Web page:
Houston City Hall designed by Austrian-born architect Joseph Finger



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City Mayors ranks the world’s largest, best as well as richest cities and urban areas. It also ranks the cities in individual countries, and provides a list of the capital cities of some 200 sovereign countries. More


City Mayors profiles city leaders from around the world. More


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City Mayors reports political events, analyses the issues and depicts the main players. More


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City Mayors describes and explains financial issues affecting local government. More


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City Mayors investigates health issues affecting urban areas with an emphasis on health in cities in developing countries. More


City Mayors reports on how business developments impact on cities and examines cooperation between cities and the private sector. More


City Mayors examines the contributions history and culture make to urban society and environment. More


City Mayors examines the importance of urban tourism to city economies. More


City Mayors questions those who govern the world’s cities and talks to men and women who contribute to urban society and environment. More


City Mayors profiles national and international organisations representing cities as well as those dealing with urban issues. More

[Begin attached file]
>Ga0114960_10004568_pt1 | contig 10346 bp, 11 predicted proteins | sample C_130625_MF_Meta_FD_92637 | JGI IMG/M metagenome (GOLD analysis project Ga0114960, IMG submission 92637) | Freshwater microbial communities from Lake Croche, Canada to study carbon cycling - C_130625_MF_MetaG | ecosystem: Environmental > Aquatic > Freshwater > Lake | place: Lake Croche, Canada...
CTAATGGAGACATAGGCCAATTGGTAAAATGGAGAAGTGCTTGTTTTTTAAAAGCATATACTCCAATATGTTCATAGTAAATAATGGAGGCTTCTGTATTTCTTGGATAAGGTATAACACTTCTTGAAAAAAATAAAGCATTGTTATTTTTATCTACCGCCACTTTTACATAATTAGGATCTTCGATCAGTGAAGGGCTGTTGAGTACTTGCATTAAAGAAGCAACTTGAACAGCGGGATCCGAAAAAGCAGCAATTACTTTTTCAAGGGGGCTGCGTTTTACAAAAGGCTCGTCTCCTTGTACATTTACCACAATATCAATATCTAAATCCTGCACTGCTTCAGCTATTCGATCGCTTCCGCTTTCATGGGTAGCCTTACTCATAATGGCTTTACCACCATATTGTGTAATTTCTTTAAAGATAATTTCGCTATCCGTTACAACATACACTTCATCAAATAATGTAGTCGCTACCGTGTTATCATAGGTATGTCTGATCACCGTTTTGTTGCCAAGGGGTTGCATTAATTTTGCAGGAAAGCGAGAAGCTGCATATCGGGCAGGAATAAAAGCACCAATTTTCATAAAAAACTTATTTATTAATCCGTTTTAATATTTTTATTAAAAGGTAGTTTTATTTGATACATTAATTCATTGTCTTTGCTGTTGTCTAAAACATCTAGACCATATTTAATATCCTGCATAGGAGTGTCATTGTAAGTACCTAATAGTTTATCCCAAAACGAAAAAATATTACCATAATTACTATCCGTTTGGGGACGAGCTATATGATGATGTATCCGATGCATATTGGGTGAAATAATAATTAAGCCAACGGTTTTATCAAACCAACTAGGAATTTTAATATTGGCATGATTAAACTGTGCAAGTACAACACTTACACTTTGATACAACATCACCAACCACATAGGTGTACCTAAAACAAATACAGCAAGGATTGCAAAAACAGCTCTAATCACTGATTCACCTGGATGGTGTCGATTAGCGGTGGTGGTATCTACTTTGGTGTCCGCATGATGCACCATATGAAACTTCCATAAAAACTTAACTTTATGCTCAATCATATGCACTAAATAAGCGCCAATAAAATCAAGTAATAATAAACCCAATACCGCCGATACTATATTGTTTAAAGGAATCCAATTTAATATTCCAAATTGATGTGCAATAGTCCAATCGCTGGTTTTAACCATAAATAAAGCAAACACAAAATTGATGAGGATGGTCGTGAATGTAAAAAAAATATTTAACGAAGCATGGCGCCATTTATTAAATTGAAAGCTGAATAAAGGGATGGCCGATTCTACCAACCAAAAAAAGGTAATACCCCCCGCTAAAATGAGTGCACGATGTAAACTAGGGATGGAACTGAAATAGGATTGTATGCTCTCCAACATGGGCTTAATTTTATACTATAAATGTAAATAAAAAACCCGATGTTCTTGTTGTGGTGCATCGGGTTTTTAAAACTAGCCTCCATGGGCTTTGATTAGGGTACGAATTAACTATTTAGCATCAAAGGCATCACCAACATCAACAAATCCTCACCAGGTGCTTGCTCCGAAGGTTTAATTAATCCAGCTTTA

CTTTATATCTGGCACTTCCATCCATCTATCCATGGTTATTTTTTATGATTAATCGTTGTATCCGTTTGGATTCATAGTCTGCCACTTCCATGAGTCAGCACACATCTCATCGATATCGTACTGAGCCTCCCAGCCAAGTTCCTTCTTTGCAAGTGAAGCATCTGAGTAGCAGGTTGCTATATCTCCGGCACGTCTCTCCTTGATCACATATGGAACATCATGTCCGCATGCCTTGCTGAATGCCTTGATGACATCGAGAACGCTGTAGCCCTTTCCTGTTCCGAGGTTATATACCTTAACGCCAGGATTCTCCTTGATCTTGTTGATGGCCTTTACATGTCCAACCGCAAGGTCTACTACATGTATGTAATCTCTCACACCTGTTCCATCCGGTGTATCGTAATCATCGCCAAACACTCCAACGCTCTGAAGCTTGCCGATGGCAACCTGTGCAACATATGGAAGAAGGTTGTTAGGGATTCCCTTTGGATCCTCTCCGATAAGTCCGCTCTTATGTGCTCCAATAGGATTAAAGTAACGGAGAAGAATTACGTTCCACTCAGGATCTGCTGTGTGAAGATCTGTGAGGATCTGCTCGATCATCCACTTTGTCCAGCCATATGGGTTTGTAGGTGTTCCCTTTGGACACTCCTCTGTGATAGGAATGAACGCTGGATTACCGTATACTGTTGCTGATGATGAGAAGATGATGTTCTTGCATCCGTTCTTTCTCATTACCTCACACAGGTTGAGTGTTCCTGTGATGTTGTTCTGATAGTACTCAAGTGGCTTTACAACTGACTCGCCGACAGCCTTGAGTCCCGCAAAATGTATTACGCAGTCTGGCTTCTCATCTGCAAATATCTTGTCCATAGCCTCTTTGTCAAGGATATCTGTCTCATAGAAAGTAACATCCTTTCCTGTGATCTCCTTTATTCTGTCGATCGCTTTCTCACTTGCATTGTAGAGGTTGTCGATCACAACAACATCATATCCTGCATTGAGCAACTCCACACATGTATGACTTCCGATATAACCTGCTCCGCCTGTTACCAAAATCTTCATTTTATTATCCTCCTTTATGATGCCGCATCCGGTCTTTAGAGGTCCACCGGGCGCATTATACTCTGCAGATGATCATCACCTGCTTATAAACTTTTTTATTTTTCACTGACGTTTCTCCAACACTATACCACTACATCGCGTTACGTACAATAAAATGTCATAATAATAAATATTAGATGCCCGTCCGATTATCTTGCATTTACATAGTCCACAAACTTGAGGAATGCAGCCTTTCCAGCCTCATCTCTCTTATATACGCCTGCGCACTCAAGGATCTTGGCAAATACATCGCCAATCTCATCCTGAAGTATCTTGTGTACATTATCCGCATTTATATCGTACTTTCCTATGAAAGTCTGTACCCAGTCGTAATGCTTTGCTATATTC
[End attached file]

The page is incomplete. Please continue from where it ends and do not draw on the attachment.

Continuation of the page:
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City Mayors lists cities and city organisations, profiles individual mayors and provides information on hundreds of urban events. More

Houston City Hall built for
the masses not the classes

By Gregor Gosciniak

1 March 2007: The City of Houston, named after General Sam Houston, was founded on 30 August 1836. Its first municipal government was inaugurated in 1840 and its seat at Old Market Square lasted from 1841 to 1939. The old City Hall on Market Square was rebuilt after it was destroyed by fire in the 1870s. It was again rebuilt in 1901 after another devastating fire. Old Market Square was a lively commercial area, with the city’s offices surrounded by bustling fish markets and every variety of street-trader. By the 1920s debate started on moving the city council away from such an environment, and in 1927 voters approved bond issues for the construction of both a new City Hall and Civic Centre.

In 1929 a report prepared by the planning Commission of Houston urged the establishment of a downtown area of architecturally coordinated buildings and parks – the so called Civic Centre, including City Hall. However, the years of the great depression delayed plans. In 1933 the City of Houston applied for a federal grant from the Public Works Administration to help with construction, and on 8 August1937 it was finally approved. In October 1937 the City Commissioners awarded the City Hall planning contract to Joseph Finger, an Austrian-born architect, who had designed, among other things, the William Penn Hotel, the Montgomery County Courthouse and the Temple Beth Israel.

But old-fashioned Mayor Fonville disliked Finger's so-called "ultra-modern" design for City Hall. He wanted the building to conform architecturally to the old City Library as well as to the site of the former Sam Houston Coliseum, located on either side of the proposed building. Finger said this was impossible, since the library and coliseum were built in different styles.  "Here in America we are rapidly developing our own type of architecture which is far above that of foreign countries," he argued. "We are building for the masses, not the classes."